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Yahoo! in online ad alliance with Google

Yahoo! has been trying to reinvent itself since it found itself withering in Google's shadow
Yahoo! on Wednesday announced an advertising alliance with Google, the company that dethroned the pioneering Internet firm in the world of Internet search.

Yahoo! on Wednesday announced an advertising alliance with Google, the company that dethroned the pioneering Internet firm in the world of Internet search.

Google will use its online ad targeting skills at some Yahoo! properties, stepping in to put relevant marketing messages in available spaces, according to Sunnyvale, California-based Yahoo!.

Yahoo! gave the example of someone online shopping for boots being shown an ad for something completely unrelated because no advertisements for footwear were available in inventory.

"If you see an ad for boots, that's instantly going to pique your attention more than an ad for, say, a car battery," Yahoo! said.

"That's better for users. This is why contextual advertising is such a powerful tool."

The large stocks of ads at Google AdSense and Admob increase opportunities to present Yahoo! website users with marketing messages they will click on, generating revenue.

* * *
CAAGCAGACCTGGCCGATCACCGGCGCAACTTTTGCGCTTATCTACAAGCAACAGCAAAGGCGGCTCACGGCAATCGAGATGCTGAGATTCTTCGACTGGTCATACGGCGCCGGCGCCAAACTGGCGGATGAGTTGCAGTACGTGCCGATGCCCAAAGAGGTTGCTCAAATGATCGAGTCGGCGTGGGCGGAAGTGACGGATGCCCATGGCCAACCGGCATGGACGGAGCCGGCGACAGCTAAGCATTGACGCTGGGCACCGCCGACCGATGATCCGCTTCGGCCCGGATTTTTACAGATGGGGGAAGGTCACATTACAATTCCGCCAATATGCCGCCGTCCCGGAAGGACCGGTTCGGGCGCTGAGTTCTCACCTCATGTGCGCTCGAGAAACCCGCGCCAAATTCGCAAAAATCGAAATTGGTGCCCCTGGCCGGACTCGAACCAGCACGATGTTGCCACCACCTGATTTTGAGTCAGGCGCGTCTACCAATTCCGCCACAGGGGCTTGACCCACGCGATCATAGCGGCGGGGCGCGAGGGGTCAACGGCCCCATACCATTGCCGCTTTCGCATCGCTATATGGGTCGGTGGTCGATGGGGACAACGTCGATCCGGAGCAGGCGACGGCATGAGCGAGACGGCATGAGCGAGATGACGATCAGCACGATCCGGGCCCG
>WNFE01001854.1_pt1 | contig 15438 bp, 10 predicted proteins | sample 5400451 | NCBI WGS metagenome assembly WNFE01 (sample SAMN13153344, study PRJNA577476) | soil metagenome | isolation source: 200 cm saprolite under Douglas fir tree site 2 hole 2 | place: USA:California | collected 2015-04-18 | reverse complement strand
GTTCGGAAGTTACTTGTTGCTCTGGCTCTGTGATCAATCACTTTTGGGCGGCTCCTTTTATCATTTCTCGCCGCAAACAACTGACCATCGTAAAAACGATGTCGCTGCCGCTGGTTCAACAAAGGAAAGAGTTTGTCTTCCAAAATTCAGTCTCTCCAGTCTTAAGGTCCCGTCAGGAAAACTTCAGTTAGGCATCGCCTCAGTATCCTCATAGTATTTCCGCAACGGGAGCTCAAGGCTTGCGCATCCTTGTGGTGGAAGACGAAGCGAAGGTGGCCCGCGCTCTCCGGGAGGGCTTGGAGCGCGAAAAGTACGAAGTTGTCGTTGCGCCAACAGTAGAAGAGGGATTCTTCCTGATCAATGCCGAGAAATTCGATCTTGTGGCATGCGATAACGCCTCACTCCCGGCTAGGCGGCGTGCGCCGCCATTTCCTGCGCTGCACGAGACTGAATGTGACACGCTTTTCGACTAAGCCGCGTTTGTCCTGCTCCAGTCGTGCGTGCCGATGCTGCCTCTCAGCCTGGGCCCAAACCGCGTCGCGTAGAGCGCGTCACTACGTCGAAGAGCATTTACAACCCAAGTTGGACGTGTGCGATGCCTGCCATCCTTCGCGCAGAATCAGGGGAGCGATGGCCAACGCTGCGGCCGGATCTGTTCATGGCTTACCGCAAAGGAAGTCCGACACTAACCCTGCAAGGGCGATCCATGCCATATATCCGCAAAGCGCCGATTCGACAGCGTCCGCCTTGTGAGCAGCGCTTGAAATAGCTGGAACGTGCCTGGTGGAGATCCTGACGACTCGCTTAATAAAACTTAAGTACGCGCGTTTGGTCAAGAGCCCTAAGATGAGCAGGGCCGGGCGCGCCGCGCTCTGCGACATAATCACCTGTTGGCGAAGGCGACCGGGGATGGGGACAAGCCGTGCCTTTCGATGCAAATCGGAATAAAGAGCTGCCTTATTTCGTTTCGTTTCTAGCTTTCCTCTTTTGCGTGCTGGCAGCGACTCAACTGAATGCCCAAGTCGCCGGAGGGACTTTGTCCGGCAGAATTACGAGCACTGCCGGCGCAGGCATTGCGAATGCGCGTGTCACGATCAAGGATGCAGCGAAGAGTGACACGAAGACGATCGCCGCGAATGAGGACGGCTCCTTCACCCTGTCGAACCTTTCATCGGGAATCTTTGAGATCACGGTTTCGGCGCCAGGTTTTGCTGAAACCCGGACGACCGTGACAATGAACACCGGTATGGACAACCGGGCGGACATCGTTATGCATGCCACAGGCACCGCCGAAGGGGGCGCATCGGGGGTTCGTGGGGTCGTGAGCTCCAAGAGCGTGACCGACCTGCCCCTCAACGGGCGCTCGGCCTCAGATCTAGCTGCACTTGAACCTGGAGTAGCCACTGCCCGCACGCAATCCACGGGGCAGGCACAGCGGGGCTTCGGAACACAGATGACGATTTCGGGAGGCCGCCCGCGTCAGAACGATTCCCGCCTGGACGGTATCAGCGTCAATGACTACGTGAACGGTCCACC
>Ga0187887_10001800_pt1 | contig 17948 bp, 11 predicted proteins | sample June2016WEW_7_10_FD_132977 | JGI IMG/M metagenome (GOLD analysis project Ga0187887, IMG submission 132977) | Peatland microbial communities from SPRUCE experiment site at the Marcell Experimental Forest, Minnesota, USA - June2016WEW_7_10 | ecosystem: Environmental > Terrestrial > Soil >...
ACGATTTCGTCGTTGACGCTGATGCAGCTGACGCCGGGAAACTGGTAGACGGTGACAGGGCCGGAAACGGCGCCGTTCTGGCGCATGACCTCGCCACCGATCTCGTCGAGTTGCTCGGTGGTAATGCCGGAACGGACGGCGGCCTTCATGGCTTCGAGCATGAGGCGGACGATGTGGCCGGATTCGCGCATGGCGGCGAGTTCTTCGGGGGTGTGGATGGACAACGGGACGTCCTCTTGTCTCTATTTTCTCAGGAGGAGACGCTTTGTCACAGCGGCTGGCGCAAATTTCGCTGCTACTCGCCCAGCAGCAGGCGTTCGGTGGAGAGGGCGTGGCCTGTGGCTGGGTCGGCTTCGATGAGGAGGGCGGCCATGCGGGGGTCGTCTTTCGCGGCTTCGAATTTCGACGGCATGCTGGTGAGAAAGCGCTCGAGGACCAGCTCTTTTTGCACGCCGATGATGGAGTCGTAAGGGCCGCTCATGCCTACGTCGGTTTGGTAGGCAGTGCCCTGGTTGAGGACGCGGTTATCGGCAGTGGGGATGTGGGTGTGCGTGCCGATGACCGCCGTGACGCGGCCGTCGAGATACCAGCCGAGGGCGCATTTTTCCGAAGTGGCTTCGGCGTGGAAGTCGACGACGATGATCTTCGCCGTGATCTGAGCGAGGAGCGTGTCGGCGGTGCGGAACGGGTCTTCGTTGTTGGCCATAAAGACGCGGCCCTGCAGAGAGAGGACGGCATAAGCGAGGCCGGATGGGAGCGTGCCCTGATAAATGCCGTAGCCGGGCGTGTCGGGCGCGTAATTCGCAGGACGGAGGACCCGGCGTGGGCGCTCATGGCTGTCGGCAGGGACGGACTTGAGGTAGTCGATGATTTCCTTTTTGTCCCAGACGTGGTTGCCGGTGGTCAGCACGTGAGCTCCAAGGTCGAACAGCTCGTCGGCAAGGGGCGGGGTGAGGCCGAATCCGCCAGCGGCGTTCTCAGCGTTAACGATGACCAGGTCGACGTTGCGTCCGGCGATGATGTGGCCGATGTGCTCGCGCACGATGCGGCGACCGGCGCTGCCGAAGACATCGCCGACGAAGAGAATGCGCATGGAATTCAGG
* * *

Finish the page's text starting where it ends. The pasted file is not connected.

"By adding Google to our list of world-class contextual ads partners, we'll be able to expand our network, which means we can serve users with ads that are even more meaningful," Yahoo! said.

"For our users, there won't be a noticeable difference in how or where ads appear."

The move comes amid turn-around efforts by Yahoo! chief executive Marissa Mayer, who was a high-level Google executive before taking the Yahoo! helm in July.

It also raised the possibility of Yahoo! turning to Google to power Internet searches at its website, once freed from its current deal to use Microsoft's Bing service.

Yahoo! has been trying to reinvent itself since the once-flowering Internet search service found itself withering in Google's shadow.

"We work with a number of top publishers to help them monetize their content through AdSense for Content and AdMob," a Google spokesman said in response to an AFP inquiry. "We're thrilled to now include Yahoo!."

Yahoo! shares rose slightly in electronic trading to $20.10.

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